In another step forwards in increasing rights for tenants the Government announced yesterday that it will use its powers to make Client Money Protect (CMP) mandatory for all letting and managing agents.
Yesterday we received some good news as the Government announced it would accept the recommendations of Baroness Hayter and Lord Palmer of Childs Hill’s review into Client Money Protection (CMP). This review called for the Government to use its powers in the Housing and Planning Act to make CMP mandatory.
A CMP scheme will provide compensation to landlords and tenants if an agent misappropriates their rent, deposit or other funds. Such a scheme covers any money held by the letting or managing agent that is not technically theirs, but rather that they are holding on behalf of a client.
Currently it isn’t compulsory for letting agents to be a member of a CMP scheme (although the most reputable are, and you should check if that includes yours) and there is nothing to stop agents from keeping your money in their own bank accounts – meaning that if they collapse it could be taken by creditors.
With the changes announced today tenants and landlords can be sure that their money is safe, even if the letting agent goes bankrupt or commits fraud. Whilst your deposit must already be protected in a tenancy deposit protection scheme, CMP would go beyond this and protect an estimated £2.7 billion of your money, including rent and interim deposit transfers.
CMP is common across many other consumer markets so you’ve probably felt the benefits before, even if you didn’t realise it. Estate agents, travel agents and solicitors all have to have CMP so this change is finally bringing letting agents in line and acknowledging that tenants deserve consumer protections too.
During the passage of the Housing and Planning Bill last year we supported an amendment tabled by Baroness Hayter to make CMP mandatory. This is something we’ve long called for – we were trying as far back as 2013 – and this time we were supporting ARLA as they also hoped to achieve this change.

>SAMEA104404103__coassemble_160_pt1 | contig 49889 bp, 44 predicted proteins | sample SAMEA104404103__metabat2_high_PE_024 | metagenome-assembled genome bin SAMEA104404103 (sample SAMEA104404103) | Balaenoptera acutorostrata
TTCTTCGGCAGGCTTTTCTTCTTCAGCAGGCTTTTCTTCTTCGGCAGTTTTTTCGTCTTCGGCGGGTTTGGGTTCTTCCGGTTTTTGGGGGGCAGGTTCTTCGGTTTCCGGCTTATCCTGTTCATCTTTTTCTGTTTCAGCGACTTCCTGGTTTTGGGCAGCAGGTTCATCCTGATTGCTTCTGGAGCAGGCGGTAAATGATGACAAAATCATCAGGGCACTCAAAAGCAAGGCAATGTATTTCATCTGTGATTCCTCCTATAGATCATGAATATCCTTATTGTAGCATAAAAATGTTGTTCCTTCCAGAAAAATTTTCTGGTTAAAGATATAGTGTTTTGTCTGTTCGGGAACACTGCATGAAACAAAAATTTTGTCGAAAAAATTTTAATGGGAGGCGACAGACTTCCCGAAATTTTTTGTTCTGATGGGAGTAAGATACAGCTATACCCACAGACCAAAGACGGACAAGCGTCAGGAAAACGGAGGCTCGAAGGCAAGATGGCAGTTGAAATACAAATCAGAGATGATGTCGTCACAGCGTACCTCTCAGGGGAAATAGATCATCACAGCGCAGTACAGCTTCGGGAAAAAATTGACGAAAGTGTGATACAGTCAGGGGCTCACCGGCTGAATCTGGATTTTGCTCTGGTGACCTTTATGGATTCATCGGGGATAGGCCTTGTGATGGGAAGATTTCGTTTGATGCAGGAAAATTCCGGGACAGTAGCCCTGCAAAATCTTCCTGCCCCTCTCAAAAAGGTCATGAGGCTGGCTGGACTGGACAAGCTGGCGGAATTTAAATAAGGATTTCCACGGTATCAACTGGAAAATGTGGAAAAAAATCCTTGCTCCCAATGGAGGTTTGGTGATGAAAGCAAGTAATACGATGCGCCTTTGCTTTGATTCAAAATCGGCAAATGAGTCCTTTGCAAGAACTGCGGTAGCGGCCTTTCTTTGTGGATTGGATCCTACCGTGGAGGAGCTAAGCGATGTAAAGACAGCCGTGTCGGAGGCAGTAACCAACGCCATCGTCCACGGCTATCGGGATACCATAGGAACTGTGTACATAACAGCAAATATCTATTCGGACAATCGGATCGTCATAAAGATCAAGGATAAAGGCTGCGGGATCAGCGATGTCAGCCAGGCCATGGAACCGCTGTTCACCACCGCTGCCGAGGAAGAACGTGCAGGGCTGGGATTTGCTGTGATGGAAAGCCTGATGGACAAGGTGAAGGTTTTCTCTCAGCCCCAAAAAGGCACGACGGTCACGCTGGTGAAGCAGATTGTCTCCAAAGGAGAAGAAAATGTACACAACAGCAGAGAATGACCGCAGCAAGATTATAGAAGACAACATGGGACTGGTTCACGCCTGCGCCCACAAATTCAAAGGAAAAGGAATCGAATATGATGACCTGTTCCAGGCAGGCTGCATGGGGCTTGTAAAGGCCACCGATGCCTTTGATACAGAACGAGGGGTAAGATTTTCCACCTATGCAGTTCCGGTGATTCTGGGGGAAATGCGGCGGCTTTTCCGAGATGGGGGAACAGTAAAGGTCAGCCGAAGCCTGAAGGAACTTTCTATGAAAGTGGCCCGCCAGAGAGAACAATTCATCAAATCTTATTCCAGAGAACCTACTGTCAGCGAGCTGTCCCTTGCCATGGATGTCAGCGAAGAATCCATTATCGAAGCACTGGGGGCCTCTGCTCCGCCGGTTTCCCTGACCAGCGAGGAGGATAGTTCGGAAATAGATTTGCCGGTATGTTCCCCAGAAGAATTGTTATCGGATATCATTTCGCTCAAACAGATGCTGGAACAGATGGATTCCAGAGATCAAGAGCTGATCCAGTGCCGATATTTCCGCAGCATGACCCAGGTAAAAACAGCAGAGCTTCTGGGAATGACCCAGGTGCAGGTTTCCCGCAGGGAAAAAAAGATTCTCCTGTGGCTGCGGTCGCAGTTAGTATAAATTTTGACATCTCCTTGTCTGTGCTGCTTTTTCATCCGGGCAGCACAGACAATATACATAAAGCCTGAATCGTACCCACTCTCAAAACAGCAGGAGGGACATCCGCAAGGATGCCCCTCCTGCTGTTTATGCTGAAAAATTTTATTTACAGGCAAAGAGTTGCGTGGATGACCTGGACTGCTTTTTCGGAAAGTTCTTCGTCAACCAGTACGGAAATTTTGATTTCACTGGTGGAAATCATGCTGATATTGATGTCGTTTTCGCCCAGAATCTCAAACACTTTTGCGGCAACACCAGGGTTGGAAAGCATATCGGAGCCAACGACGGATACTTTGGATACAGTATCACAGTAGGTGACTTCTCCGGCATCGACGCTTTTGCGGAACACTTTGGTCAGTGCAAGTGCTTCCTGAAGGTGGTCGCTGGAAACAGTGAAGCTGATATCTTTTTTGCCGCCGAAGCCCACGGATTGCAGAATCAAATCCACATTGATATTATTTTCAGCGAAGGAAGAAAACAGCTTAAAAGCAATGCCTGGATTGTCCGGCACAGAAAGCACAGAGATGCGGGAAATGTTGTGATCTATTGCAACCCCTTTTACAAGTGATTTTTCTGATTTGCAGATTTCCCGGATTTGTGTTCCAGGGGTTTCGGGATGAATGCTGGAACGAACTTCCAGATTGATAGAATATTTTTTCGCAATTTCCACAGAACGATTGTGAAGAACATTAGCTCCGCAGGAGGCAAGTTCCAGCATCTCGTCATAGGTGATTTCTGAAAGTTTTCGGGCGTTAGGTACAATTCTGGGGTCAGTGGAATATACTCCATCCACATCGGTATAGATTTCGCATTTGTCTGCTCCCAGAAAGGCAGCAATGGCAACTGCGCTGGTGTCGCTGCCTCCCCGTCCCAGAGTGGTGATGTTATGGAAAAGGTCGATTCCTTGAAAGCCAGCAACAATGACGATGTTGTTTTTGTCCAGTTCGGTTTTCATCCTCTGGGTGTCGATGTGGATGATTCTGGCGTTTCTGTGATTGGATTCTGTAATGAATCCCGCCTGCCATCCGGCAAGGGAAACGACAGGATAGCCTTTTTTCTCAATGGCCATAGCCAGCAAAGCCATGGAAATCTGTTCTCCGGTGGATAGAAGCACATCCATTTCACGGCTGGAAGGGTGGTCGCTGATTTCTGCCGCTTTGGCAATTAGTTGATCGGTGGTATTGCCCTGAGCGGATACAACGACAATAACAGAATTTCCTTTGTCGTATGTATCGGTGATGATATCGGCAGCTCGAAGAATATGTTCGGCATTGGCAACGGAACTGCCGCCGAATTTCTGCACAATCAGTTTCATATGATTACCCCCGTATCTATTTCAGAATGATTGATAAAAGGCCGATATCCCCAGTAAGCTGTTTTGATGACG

Still, changing the legislation was just one step in the process and last autumn we contributed both written and oral evidence to the working group considering whether the Government should make use of these shiny new powers offered by the Act.
A staggering 85% of respondents agreed that CMP should be made mandatory and the working group’s recommendations reflected this call to action. Baroness Hayter has been a driving force behind CMP and her work, alongside that of Lord Palmer’s in the working group, led to a well-balanced review that acknowledged the challenges that may be faced in implementing this change whilst also highlighting its importance.
Yesterday’s announcement by the Government shows real changes for private renters. It follows other welcome steps in the Housing and Planning Act, including on banning orders and aligns with the ban on letting fees announced in the Autumn Statement. We’re pleased to see that the pledge to support ordinary working people in Theresa May’s first speech as Prime Minister is translating into a genuine acknowledgement of the consumer rights that private renters deserve.